Humanists International’s 2014 Freedom of Thought Report noted on the protests that: “there were numerous calls, including by imams, scholars and professors, for M’Kheitir’s execution. One preacher, Abi Ould Ali, offered 4,000 Euros to anyone who killed the blogger. The Mauritanian government and opposition parties supported the protests. President Mohamed Ould Abdel Aziz said, “We will apply God’s law on whoever insults the prophet, and whoever publishes such an insult.””
In 2021, Humanists International republished an interview with Mkhaitir in which he speaks about his background and the trials he faced as an outspoken member of the Maalmine caste.
Of his younger years, and his decision to get involved in anti-slavery activism, Mkhaitir recounts: “I was born in 1983, I have three brothers (two girls and a boy) and I am the oldest of my brothers. I received pure religious education in my childhood until I memorized the Quran and many Islamic Sharia books, then I entered the regular school and continued my studies until I got a master’s degree in economics. My thoughts started to change when I entered university, where I then moved to the capital to study, and I started to read a lot of books, I was not satisfied since my childhood with the situation social imposed, but I had no choice, I was expelling the ideas that came to me from time to time, except The university scene was a crucial step, because I joined a student movement of the communist left). . . . After my first year in college, my ideas became clear enough to defend my issue – the untouchables issue – and other causes like slavery. And I took the writing as a weapon to fight the battle. I continued to work in this framework until one of the articles at the end of 2013 led me to stand in front of the gallows.”
The law and legal procedures of Mauritania are based on Sharia. Sharia crimes such as heresy, apostasy, atheism, refusal to pray, adultery and alcoholism are all contained in the Penal Code.
As a result of a change in law in 2018, apostasy is a crime now punishable by death. The amendment to Article 306 of the Penal Code states that the death penalty will be applied to “every Muslim, man or woman, who ridicules or insults Allah”, his messenger, his teachings, or any of his prophets, “even if [the accused] repents”. The law also provides for a sentence of up to two years in prison and a fine of up to 600,000 Ouguiyas (approximately EUR 13,804) for “offending public indecency and Islamic values”, or “breaching Allah’s prohibitions” or assisting in their breach.
The government uses repressive legislation that includes criminal defamation, broad definitions of terrorism and “inciting racial hatred”, and charges of “spreading atheism” to censor and prosecute human rights defenders, activists, bloggers, and political dissidents.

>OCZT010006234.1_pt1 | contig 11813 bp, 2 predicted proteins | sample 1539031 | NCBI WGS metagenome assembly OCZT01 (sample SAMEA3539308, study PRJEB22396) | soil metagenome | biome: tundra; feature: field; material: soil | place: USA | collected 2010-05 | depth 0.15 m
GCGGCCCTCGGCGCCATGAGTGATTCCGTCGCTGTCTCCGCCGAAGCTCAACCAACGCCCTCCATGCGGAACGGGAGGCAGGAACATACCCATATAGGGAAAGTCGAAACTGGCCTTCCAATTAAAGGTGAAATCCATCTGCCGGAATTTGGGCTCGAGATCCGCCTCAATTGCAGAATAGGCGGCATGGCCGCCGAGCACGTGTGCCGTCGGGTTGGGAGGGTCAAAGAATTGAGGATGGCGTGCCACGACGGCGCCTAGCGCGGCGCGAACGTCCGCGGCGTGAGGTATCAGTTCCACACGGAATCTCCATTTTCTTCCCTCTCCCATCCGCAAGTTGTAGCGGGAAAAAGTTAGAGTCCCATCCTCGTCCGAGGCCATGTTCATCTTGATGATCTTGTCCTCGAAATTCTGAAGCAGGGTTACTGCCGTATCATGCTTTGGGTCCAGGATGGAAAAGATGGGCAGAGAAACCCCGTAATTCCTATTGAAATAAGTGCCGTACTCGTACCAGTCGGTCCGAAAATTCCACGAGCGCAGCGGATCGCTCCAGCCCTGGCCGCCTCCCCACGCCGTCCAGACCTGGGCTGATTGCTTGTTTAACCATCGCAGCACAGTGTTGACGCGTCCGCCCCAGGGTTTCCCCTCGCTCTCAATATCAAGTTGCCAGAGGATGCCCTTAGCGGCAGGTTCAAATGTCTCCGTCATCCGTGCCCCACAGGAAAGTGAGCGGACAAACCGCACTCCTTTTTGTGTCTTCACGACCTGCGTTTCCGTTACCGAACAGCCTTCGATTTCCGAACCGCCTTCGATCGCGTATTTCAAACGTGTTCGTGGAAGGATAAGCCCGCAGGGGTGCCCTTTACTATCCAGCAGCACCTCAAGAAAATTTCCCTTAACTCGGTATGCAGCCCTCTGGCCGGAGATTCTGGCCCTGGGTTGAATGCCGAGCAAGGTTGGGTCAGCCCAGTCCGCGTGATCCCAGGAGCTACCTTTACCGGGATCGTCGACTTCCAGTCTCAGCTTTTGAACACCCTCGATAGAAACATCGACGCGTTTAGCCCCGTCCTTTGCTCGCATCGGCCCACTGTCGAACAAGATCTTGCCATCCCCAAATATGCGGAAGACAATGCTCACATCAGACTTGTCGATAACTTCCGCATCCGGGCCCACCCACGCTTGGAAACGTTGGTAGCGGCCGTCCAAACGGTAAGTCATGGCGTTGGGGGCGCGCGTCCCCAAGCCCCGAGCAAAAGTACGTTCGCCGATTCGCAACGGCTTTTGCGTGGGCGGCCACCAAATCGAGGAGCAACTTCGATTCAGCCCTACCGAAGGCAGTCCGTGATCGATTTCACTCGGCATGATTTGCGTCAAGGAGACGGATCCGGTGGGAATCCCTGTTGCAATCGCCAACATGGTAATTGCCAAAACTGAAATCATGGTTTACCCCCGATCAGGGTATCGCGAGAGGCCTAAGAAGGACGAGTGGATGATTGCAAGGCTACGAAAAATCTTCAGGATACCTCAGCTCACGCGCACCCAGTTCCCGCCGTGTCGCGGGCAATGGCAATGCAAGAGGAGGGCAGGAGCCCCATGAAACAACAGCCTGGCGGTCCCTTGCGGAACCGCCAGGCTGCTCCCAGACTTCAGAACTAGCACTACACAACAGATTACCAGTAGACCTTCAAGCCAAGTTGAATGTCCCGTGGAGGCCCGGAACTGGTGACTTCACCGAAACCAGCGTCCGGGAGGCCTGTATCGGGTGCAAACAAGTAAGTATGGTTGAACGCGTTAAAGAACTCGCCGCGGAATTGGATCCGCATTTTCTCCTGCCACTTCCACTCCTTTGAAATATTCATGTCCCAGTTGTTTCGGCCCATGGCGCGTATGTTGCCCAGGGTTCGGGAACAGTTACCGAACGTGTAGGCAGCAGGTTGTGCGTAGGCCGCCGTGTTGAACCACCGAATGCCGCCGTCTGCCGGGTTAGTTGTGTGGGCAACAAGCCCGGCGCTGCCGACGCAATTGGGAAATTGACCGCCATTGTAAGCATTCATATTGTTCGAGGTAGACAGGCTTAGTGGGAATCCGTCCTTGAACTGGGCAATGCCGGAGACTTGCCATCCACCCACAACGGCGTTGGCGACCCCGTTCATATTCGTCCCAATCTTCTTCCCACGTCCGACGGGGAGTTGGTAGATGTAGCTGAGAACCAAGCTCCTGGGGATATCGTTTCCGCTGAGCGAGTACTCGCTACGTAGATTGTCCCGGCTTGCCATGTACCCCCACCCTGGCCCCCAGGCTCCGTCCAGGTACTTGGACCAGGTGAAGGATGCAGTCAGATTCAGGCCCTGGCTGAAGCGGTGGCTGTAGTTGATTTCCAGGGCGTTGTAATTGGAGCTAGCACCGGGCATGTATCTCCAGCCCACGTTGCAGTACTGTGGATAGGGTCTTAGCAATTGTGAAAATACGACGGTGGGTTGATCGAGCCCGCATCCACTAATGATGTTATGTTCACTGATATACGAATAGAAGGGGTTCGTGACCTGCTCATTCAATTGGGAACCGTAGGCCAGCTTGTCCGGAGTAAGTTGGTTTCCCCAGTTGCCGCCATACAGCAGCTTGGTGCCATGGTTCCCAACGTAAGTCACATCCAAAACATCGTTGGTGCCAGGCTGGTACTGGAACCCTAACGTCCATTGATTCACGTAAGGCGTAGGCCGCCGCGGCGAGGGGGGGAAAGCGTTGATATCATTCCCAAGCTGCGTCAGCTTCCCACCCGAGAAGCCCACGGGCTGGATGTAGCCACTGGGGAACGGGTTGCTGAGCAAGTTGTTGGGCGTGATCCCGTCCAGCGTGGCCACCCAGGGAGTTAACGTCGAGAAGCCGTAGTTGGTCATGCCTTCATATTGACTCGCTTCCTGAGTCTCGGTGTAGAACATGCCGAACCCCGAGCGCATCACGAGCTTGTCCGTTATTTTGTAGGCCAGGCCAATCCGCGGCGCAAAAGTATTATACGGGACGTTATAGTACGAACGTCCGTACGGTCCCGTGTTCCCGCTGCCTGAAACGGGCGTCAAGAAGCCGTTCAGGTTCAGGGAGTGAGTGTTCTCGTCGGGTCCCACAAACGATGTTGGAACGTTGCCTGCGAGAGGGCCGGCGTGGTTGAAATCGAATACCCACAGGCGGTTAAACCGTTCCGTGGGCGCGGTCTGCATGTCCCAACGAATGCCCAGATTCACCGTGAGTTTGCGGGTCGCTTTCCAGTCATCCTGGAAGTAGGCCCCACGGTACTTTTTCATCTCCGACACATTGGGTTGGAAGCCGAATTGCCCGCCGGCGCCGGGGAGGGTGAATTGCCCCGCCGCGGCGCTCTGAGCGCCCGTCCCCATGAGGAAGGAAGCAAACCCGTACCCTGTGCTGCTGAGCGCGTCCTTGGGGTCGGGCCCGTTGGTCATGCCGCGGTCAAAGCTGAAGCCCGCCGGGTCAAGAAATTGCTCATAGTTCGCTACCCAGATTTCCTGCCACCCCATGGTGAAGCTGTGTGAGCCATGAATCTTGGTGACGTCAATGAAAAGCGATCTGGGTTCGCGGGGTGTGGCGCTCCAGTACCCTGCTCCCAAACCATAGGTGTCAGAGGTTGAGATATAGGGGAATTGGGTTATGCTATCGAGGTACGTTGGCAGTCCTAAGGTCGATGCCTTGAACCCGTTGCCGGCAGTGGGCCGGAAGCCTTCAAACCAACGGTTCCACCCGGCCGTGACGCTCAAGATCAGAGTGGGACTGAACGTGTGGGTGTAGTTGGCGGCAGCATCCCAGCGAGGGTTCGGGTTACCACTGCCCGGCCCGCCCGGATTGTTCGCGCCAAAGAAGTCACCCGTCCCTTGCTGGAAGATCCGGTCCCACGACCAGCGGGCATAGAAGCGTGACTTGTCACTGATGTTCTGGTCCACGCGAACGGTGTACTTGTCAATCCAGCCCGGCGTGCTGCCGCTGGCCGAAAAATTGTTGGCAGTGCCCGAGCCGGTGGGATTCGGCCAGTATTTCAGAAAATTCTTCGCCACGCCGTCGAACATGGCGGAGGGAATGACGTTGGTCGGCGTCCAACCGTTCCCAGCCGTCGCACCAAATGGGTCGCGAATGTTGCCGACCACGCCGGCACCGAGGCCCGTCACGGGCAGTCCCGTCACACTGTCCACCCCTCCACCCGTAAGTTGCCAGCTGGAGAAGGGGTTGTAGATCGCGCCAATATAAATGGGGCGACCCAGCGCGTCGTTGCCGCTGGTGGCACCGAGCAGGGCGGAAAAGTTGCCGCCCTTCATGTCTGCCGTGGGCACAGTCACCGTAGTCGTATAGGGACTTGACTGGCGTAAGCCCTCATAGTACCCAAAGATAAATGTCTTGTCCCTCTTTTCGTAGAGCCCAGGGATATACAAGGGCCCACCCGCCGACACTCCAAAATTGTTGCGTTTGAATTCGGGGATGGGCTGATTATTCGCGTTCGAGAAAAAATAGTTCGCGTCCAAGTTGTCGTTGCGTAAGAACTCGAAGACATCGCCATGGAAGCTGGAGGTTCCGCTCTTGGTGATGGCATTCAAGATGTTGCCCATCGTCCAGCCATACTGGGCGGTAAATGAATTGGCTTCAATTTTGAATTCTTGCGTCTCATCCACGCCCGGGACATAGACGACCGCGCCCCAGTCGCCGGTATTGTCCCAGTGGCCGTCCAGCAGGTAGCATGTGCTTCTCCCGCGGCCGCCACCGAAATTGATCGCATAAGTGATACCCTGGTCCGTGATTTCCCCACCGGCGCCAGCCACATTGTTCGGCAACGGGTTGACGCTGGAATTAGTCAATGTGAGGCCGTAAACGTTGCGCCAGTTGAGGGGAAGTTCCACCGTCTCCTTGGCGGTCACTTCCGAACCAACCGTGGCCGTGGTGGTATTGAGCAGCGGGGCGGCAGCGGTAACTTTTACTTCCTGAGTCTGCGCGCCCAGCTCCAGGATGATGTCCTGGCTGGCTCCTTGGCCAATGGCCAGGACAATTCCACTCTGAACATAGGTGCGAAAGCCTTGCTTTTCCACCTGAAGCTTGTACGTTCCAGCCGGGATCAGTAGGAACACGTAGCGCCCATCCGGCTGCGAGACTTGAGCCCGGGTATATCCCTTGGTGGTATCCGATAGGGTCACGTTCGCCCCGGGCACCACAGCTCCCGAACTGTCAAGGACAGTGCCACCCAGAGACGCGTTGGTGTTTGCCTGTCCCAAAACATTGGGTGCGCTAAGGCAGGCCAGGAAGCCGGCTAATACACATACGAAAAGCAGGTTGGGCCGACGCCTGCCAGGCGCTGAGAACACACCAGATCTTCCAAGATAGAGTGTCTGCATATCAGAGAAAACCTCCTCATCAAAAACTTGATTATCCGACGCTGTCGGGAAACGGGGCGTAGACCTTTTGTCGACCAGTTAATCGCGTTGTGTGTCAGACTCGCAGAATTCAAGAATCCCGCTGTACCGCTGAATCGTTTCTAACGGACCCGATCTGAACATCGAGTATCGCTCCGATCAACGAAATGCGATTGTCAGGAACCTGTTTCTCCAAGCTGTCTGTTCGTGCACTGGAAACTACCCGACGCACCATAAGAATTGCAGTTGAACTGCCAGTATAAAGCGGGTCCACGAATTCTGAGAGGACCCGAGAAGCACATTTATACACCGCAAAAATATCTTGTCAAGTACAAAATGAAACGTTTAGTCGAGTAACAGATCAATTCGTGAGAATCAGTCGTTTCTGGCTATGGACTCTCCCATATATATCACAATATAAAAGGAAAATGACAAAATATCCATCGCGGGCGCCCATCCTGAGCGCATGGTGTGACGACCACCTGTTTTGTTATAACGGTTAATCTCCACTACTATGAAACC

Mauritanian society is rigidly caste-based. The Beidane, who are of Arab-Berber origin, are politically and socially dominant, while the Haratine and Maalmine ethnic groups remain economically and politically marginalized. As Mkhaitir himself has written:
“There are three basic castes in Mauritania. The first is the ‘Beïdane’, which means the class of masters, the second is the ‘Harratine’, who are the slaves, and the third is the ‘Maalmine’ class, which is the untouchable class . . . . Land in Mauritania belongs to the master class, and some former slaves own a small part of it. As for the class of ‘Maalmine/untouchables’, they have nothing.”
Humanists International has worked on Mkhaitir’s case since around the time of his sentencing in 2014.
Throughout his period of detention, Humanists International monitored and publicly campaigned for Mkhaitir’s release, as well as applying pressure through back channels to campaign for his release. It condemned his initial death sentence and challenged his “apostasy” conviction multiple times before the UN Human Rights Council. In 2015, it also made a written submission to the Universal Periodic Review (UPR) of Mauritania, in which his case was the main focus. In November 2018, Humanists International joined a coalition of 31 NGOs calling for the court order for his release to be respected.
Humanists International continues to work with Mkhaitir to raise awareness of continuing rights violations in Mauritania. During Mauritania’s 2021 UPR, Mkhaitir delivered a video statement at the UN Human Rights Council on behalf of Humanists International, in which he condemned the failure of the government to address the ongoing practice of slavery and its persecution of anti-slavery activists.